I see more and more Shar Peis dying in these last few years. Also at young ages!

    • Dr. Susan Ettinger

      Esther,
      Thanks for your comments. Some MCT can be very aggressive. Sorry for your loss.
      All my best, Dr Sue

  • Elaine Claar

    Our Boxer, Spike has had a MCT Grade III removed twice. He is now four years old. He has been on Kinavet for a year now with no recurrence of the tumor. I am very interested in reading your thoughts on the drug and MCT in general. Thank you for your newsletter! Elaine

    • Dr. Susan Ettinger

      Elaine,
      Thanks for reading! I have a few more posts planned on MCT so stay tuned. =) I do cover Kinavet and Palladia, both c-kit inhibitors, in the Guide too. Love to hear that spike is doing so well!
      All my best, Dr Sue

  • Jeannette Botza

    Please write some information on Hemangiosarcoma. What are your thoughts
    about metronomic therapy after four sessions of doxirubicin? I am confused
    and would like some clarification. What is the prognosis once it is
    diagnosed.

    • Dr. Susan Ettinger

      Jeannette,
      I think metronomic after IV doxorubicin is a good idea, but I personally give 6 IV doses before switching. Prognosis for hemangiosarcom varies based on location (spleen, heart, muscle, subcutaneous, skin). Sorry you are confused. Have you read the chapter in the Guide?
      All my best, Dr Sue

  • Pamela

    My 11 year old Border Collie was diagnosed with squamous cell carcinoma May 31, 2012. While having his teeth cleaned they found a mass on his tonsils and called me to approve a biopsy. The vet was only able to tell me it’s a fast spreading aggressive cancer and gave him 3 months to live. He also said chemo or radiation might prolong his life but only by a few months and the quality of life he would have would have would not be worth having the treatments.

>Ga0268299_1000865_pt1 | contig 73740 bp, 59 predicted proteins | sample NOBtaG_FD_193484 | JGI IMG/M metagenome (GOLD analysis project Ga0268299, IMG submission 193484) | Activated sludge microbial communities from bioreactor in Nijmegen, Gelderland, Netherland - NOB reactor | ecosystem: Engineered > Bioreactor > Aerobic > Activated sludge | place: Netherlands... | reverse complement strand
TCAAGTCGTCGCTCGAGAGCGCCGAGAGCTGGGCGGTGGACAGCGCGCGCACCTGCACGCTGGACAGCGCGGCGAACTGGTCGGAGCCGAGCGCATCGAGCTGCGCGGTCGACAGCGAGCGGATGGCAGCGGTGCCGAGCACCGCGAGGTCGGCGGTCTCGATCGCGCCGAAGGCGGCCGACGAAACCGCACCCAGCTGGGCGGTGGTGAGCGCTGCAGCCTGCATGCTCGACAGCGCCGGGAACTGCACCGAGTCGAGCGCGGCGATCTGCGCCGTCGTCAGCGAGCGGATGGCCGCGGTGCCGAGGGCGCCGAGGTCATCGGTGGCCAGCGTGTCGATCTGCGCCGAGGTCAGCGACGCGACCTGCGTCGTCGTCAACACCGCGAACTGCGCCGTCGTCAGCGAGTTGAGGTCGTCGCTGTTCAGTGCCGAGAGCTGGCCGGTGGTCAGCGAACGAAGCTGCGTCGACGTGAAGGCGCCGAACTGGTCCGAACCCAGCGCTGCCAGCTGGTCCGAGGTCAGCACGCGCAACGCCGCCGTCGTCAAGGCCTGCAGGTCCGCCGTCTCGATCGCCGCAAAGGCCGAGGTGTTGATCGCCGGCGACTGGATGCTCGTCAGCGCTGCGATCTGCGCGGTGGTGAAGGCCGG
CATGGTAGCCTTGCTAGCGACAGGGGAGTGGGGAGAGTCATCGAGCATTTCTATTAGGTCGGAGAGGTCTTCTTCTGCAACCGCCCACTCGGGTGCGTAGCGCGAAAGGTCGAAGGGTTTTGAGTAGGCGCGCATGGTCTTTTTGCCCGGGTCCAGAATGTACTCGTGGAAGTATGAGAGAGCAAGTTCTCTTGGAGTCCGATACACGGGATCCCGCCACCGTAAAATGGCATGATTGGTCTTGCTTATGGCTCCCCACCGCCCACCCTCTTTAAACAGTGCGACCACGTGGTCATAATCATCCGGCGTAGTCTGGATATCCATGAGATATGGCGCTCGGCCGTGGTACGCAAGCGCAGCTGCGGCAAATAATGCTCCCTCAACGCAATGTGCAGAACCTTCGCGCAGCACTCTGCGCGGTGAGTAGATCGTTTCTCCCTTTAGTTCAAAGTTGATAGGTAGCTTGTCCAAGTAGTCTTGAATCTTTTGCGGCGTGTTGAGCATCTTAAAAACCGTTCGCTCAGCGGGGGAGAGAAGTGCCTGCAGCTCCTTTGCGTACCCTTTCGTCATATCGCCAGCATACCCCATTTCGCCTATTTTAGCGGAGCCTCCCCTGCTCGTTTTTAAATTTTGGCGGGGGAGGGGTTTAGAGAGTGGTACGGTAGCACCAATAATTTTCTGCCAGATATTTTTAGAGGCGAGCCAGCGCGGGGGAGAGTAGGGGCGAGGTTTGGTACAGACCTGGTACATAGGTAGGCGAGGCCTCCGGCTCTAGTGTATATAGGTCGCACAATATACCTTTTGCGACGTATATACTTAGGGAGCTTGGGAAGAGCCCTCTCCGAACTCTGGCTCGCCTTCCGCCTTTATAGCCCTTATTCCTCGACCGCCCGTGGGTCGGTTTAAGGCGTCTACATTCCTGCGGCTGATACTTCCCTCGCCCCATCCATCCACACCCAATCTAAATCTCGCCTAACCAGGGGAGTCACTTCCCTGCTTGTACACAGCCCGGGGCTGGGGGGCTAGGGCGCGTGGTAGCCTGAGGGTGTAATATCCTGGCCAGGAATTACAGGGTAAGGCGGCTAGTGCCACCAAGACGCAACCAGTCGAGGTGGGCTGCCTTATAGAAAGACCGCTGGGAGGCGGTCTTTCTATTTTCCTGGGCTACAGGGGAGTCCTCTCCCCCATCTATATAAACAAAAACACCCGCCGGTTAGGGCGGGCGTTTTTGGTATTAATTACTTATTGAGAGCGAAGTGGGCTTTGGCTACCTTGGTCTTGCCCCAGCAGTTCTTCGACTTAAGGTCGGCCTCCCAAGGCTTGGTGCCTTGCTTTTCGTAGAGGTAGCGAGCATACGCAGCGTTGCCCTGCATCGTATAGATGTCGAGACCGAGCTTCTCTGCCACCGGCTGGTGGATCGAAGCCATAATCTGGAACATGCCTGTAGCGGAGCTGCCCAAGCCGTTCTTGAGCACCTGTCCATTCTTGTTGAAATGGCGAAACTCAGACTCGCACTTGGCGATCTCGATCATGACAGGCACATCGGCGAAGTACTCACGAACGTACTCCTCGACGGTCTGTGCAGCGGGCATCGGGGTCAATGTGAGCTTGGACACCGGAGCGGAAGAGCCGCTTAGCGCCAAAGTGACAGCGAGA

I went online and ordered your amazing book and have had the pleasure of talking to someone on the “hotline” twice. The book doesn’t say much about the type of cancer my dog has nor did the vet give me any advice except for 3 months left. I’ve been following the diet to the T, and have stocked up on Apocaps, K-9 Immunity Plus (I called the manufacturer and they have since removed the sugar), digestive enzymes and everything recommended in the book. Is there any advice you could pass on other than the 3 months the vet gave for my dog to live?

    In Gratitude,

    Pamela Marentis

    • Dr. Susan Ettinger

      Pamela,
      I am so sorry about your dog. Tonsilar SCC is mentioned in the oral tumors chapter, but there was not space in the book to cover it all.
      Overall they are uncommon in dogs, they can be aggressive, but treatment can be considered, and I have seen successes when they are caught early and treated aggressively. Have you considered a 2nd opinion with an oncologist?
      Other than that, it sound like you are covering your other bases as recommended in the book. Good luck!
      All my best, Dr Sue

    • Dr. Susan Ettinger

      Pamela,
      Sorry to hear about your Border Collie. Tonsillar SCC is an aggressive tumor, but uncommon. I believe I mention it briefly in the oral tumor chapters. I personally have had some dogs do well with combined surgery, radiation and chemo, so it may be something to consider. I would encourage you to consult with an oncologist for more specific recommendations as it is impossible for me to do that appropriately through this blog. It’s great you have the book and the supplements. Good luck!
      All my best, Dr Sue

  • JOAN